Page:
It’s been a while since I’ve done an image content rich top 5. And so I couldn’t end January 2015 without one now could I? Today’s post features what I believe are the essential tips to finish your novel. And to writing a manuscript draft you can be proud of. So without further ado, here are the “5 Storytelling Tips to Completing Your Novel!”
Credit image: Giphy.com/ Source: oh-totoro.com
Write as if you’re in the story. I love the accompanying gif. It’s from one of my favorite scenes from “Howl’s Moving Castle” by Studio Ghibli. You have to watch it yourself to appreciate the scene with all its rich details. As if that world was so real you could touch it. You should approach building your novel’s world the same way. Just feel the wind on your face as you’re walking on air and across rooftops. Feel your heart race in excitement. Now break out your daydream superpowers and write it out as if you’re there. Write it like you’re seeing, smelling, touching, hearing and tasting it. Be as descriptive as you can (but without being too wordy).
Write as if you’re the protagonist. I’ve said it before but a flawless, perfect, cookie cutter hero is boring. There’s more to your hero than doing his/her hero schtick. Know their backstory, their fears and pet peeves. Make them fall and tumble. They’re not infallible, though they might think they are. Know their weaknesses and faults as well as their strengths. And write as if they’re only human. Hell, even Superman is weak to kryptonite. And he’s Superman!
Write as if you’re the antagonist. Is your villain coming across as too evil? Does he/she feels a little bland? Cutboard or cartoonish maybe? Is the conflict between your antagonist and protagonist as weak as a wet firecracker? And don’t know why? I ’ve gone through that feeling myself. But then I realized I’m making the big bad be bad without any deep rooted motivations. I’d forgotten that villains are people too. And that the most memorable are compelling because they have flaws as well. Being evil shouldn’t be the only flaw focused on. Know what keeps them up at night. Does he/she have maybe a secret fear of ice cream?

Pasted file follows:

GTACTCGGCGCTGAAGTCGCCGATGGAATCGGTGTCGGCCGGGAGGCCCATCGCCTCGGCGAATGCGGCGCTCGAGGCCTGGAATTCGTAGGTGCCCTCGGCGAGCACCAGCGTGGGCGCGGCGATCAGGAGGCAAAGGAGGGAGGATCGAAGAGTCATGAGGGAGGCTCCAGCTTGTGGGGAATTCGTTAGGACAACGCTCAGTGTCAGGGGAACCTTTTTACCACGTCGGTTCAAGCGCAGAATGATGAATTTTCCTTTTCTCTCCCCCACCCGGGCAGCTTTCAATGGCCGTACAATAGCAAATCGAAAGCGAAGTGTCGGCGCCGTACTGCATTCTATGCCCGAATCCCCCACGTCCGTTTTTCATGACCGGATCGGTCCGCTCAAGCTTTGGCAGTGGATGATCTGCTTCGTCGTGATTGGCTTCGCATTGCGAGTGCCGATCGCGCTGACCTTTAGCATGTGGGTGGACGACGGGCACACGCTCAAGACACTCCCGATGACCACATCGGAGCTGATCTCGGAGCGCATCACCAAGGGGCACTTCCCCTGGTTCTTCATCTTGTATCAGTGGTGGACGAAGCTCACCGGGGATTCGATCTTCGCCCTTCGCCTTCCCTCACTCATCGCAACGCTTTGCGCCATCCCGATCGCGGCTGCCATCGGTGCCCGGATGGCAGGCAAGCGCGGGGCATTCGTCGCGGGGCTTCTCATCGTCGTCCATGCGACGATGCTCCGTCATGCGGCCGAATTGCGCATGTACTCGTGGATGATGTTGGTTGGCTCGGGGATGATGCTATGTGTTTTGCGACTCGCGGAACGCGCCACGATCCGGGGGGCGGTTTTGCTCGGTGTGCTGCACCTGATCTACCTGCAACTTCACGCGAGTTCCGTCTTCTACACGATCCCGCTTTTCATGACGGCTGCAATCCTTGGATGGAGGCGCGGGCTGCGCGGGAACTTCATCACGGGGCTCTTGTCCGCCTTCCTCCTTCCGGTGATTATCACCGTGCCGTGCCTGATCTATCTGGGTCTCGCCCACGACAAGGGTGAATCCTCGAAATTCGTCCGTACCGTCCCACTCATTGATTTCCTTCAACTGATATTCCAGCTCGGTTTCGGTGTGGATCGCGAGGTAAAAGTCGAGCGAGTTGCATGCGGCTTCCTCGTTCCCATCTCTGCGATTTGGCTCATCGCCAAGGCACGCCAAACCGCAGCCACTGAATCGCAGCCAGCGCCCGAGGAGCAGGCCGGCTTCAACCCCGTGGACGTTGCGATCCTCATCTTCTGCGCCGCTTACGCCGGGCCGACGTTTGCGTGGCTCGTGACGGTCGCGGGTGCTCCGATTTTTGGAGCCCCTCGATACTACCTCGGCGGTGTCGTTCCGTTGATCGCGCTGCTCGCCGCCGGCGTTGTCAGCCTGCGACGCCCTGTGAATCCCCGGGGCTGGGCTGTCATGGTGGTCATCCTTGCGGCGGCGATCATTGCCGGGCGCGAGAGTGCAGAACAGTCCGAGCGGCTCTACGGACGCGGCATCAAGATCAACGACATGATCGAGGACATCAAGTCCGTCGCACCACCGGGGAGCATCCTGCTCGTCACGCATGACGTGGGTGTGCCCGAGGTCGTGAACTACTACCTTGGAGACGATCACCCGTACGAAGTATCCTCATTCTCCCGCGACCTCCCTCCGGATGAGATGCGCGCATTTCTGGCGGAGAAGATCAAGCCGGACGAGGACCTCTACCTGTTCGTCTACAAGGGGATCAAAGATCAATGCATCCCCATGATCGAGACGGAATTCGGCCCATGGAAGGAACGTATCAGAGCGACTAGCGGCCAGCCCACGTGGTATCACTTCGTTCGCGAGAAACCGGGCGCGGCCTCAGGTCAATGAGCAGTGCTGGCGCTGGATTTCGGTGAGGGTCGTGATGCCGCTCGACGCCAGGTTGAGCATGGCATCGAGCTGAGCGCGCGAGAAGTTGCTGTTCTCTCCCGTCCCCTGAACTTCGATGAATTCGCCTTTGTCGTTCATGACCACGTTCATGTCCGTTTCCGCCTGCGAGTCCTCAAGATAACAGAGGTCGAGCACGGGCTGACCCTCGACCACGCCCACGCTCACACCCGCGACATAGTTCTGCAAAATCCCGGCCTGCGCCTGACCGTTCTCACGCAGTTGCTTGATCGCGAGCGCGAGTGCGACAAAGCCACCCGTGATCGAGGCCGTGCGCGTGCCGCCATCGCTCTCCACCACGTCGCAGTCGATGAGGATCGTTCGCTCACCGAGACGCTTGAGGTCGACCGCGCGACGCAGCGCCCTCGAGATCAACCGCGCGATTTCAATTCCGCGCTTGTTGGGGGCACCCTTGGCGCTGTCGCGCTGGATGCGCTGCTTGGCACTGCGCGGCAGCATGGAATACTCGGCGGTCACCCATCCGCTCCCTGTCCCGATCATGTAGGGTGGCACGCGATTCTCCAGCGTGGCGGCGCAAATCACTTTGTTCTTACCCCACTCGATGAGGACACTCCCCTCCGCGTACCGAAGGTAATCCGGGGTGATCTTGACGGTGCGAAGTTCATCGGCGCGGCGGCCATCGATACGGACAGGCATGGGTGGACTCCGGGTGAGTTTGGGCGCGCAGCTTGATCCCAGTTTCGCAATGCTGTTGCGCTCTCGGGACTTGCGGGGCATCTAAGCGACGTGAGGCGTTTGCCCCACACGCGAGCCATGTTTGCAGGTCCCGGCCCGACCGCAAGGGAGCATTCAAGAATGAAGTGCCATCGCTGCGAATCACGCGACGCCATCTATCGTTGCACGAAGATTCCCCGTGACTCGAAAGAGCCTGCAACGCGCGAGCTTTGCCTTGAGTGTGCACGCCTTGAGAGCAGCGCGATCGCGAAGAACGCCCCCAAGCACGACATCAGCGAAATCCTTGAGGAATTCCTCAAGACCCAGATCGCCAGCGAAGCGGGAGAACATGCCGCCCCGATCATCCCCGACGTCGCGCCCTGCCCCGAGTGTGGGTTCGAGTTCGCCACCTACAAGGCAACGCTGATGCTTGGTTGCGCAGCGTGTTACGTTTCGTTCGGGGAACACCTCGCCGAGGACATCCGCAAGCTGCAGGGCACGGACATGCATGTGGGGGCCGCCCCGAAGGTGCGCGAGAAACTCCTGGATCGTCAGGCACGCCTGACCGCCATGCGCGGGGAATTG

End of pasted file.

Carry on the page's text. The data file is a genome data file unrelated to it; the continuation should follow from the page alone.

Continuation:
Sometimes, just as much as the protagonist or more, they’re doing what they must. Their actions are based on the belief that it is right. As your hero has a reason to fight to save the world, then your villain has to have a reason to destroy it. Don’t neglect one’s goals for another. Know your antagonists’ dreams or goals or convictions. And pit them against your protagonist. Ooh, I wonder who’ll win.
Write as if you’re the reader. Robert Frost said it best “No tears in the writer, no tears in the reader. No surprise in the writer, no surprise in the reader.” Before you began to write, you’d probably had written an outline. But not everything from that outline will make it to your story. Why? Because cramming all your imagination high genius will just ruin it. If you’re not already an avid reader, then read as many books as you can. Build your reading muscles. And write your story as it’ll excite you, instill dread and fear. Write as if you’re sucked into the story and whatever pulls you out of it, cut it out.
Write as if you’re the editor. Alright, you’re at the finish line and your novel is pretty much complete. You’ve tried your hardest to shut off your inner editor but now it’s time to set it loose. Now, we all need an extra pair of eyes to catch the mistakes we might’ve glossed over. Yet that doesn’t mean we shouldn’t refine our work as much as possible first. So here the three basic ways you can edit and polish your story. First read through it by chapter. You’re looking, or rather feeling if the chapter’s level of tension is as needed. Or is it too funny and lighthearted? And how you can strike the balance? Next, you’ll read it again by paragraph. You’re looking for scene(s) that don’t work with the current tone of the chapter. Cutting them out, rewriting them or maybe use them in another chapter. And strengthening those that do. Last, you’ll read it by line. Where are you being wordy? Where are you not clear enough? Are you using too many ‘ly’ and other passive words? How can you cut them out or rewrite your sentence without losing the image? Are you using the correct tense? All these are what you’re looking for.
Voila! As promised here are your five storytelling tips. It’s really thanks to a not so recent tweet that gave birth today’s top five post. I had a lot of fun creating all the “Write as if” and finding the images to go with them. Do you have any “Write as if” writing tips you’d like to include?